Photo: Aditya Chinchure / Unsplash

Vancouver’s housing inventory keeps plummeting, leading industry experts to wonder how low supply levels can go.

Dexter Realty recently released its Mid-November Greater Vancouver Sales and Listing Report, reporting a total of 8,125 active listings in the region, a steep decline from 12,482 at this time last year and 11.4 per cent lower than mid-October (9,161).

The shallow supply levels have entered record-breaking territory, dipping below Dexter’s lowest historical figure for this time of year — 8,700 active listings in November 2003. Only 2,142 new listings have hit the market in November, down from 2,231 at the mid-point of October and 2,211 at the mid-point of November 2020.

“There continues to be a hesitation for sellers to come on the market as finding the next home when you sell continues to be the bigger challenge,” Dexter Realty partner and chief economist Kevin Skipworth stated in the report. “Those looking for detached homes don’t have the luxury of more product coming from developers. This is and will continue to be a dwindling stock.”

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Despite the supply issues, a recent influx of residents shows no signs of slowing down. The Canadian government reported 45,040 people were granted permanent residency nationwide during September, up 19 per cent from the previous month. Many of those newcomers are calling British Columbia home, as the province welcomed 8,300 new permanent residents in September, second only to Ontario (21,730).

But the west coast has become Canada’s hotspot for interprovincial migration. According to Statistics Canada, B.C. has welcomed 34,277 residents during 2020-21, outpacing every other province and posting the biggest gain since 1993-94.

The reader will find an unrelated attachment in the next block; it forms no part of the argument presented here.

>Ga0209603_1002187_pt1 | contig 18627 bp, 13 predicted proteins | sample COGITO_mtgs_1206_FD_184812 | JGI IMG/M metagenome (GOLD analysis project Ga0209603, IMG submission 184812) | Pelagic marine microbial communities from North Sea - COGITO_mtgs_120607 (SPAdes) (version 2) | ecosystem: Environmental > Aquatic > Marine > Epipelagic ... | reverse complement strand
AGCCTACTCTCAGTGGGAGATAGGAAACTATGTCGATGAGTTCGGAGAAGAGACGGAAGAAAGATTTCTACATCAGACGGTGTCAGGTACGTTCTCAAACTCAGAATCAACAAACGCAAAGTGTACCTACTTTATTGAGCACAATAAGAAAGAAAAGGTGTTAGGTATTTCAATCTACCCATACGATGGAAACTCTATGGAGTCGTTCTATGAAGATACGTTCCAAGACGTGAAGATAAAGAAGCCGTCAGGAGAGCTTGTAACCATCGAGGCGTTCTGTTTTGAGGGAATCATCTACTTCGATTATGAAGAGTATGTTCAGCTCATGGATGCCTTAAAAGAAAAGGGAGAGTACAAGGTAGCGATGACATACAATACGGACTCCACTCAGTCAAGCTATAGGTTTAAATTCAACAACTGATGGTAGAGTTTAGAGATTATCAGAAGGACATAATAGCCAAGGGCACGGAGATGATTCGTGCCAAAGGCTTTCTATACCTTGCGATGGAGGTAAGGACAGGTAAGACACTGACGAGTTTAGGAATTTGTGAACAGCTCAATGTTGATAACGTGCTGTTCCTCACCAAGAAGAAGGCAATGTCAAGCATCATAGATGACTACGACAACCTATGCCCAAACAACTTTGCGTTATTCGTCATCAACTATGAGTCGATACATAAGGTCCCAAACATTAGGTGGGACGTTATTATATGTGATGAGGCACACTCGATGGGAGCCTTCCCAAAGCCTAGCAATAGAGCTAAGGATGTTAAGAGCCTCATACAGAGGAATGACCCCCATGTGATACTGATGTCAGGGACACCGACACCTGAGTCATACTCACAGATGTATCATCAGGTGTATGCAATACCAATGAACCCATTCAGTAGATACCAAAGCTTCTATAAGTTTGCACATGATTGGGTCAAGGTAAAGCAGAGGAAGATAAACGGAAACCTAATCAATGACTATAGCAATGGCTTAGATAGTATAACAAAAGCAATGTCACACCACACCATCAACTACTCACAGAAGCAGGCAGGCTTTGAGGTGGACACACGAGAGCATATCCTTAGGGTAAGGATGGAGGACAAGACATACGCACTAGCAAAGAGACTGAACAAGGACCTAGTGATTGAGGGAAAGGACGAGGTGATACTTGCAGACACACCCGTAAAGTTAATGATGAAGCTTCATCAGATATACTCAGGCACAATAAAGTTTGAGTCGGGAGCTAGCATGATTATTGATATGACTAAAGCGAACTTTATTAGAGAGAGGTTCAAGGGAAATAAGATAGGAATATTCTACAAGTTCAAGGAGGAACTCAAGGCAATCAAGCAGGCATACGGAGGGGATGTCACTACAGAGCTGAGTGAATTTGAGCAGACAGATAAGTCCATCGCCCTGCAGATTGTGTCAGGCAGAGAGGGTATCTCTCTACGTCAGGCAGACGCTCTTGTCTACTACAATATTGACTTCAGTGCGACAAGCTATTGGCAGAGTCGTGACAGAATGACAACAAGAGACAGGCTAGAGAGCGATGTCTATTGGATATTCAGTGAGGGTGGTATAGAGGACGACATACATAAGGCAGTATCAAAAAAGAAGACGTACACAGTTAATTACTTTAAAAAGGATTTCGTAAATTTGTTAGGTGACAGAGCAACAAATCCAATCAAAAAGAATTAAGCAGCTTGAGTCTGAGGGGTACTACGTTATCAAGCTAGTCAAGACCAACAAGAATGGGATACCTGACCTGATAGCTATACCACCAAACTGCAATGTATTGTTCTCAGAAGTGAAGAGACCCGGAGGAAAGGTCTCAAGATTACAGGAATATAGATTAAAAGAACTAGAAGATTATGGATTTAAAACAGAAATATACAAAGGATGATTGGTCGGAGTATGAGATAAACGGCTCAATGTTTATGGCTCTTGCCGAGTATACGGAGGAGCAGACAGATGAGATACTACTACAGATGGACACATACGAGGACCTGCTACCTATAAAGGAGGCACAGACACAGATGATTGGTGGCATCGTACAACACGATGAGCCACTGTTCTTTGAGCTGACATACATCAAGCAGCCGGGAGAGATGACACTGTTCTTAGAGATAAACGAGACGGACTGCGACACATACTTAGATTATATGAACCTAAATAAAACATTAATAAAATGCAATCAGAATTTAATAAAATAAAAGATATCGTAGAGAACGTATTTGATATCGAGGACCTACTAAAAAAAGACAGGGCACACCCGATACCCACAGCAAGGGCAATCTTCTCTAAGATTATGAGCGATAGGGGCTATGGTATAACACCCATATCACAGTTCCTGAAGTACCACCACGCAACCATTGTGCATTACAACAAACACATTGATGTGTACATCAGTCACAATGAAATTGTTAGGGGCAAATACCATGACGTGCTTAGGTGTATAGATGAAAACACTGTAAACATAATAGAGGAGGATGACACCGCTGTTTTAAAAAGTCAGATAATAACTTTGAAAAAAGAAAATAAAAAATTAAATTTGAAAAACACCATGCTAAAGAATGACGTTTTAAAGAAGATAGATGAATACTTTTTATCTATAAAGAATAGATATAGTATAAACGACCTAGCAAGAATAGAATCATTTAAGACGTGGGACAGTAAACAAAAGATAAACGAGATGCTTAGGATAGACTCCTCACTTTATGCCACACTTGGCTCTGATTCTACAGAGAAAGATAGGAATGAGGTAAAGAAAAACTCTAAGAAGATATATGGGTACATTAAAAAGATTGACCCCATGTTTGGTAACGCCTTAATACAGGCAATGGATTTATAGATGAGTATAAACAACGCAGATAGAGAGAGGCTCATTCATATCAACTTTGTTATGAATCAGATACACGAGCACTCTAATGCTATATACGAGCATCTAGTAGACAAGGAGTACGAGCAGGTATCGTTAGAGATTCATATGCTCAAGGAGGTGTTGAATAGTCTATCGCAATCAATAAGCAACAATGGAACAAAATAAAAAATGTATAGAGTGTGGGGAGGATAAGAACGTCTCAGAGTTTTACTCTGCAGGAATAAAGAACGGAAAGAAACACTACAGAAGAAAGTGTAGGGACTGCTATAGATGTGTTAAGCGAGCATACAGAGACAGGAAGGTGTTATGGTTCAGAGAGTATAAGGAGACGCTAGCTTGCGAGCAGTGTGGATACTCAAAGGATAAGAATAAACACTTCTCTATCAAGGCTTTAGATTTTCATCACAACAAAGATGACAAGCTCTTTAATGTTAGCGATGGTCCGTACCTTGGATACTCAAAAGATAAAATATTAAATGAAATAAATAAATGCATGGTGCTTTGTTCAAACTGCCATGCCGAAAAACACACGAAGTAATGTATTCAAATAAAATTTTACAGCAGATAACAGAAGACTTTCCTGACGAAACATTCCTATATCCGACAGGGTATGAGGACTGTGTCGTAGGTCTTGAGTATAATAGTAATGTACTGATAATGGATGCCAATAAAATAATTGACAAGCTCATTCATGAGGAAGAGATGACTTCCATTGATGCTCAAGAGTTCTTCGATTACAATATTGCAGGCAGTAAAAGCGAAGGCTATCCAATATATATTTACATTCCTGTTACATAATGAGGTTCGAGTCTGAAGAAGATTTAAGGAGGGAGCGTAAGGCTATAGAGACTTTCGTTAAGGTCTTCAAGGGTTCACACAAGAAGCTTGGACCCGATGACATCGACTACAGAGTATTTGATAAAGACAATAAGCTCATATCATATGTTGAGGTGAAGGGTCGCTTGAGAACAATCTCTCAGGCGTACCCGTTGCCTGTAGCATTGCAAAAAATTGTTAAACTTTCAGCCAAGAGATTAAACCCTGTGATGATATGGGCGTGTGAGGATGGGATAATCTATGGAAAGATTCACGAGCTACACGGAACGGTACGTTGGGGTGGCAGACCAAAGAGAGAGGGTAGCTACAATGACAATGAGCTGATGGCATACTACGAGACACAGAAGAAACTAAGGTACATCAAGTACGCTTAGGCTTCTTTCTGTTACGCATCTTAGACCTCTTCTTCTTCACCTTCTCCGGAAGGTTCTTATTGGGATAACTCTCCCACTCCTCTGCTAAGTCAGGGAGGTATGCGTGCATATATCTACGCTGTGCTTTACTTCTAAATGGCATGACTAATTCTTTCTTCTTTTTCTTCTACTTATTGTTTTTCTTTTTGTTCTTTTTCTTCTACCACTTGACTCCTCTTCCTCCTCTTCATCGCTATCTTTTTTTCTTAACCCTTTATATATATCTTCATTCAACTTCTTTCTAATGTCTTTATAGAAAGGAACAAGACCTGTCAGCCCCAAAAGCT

Those figures reinforce Skipworth’s assessment that “real estate in Metro Vancouver isn’t like the Field of Dreams where it was ‘if you build it they will come,’ more so it is ‘we need to build it, they are here.’” They could also help explain why demand remains high in spite of the supply shortage.

Greater Vancouver has seen 1,582 properties sold to this point in November, down from 1,767 at the October’s mid-point but up slightly from 1,505 at this time last year. Dexter reported a sales-to-listings ratio of 74 per cent, compared to 79 per cent last month and 68 per cent at mid-month in November 2020.

“Demand is proving to continue to be strong despite less and less being available for buyers to search for,” said Skipworth, noting the supply crunch has extended to Vancouver’s suburban markets. “Areas with dwindling inventories are starting to see the effects of less sales as buyers simply cannot find enough to purchase.”

Port Coquitlam — home to more than 58,000 people — reports only 123 active listings, while Pitt Meadows, which serves approximately 18,000 people, currently has only 34 homes available for sale. Listings are also down noticeably in Burnaby, Richmond and New Westminster.

Meanwhile, it remains to be seen how the B.C. government’s plans to implement a cooling off period for home sales in 2022 will boost inventory.

“This will not increase supply; in fact, it will likely choke it as more properties will be under contract with less clarity as to whether the transaction will move forward,” said Skipworth. “And while there were some details released that there may be some kind of penalty if a buyer walks away during the cooling off period, this kind of legislation puts the advantage in the buyer’s favour.”

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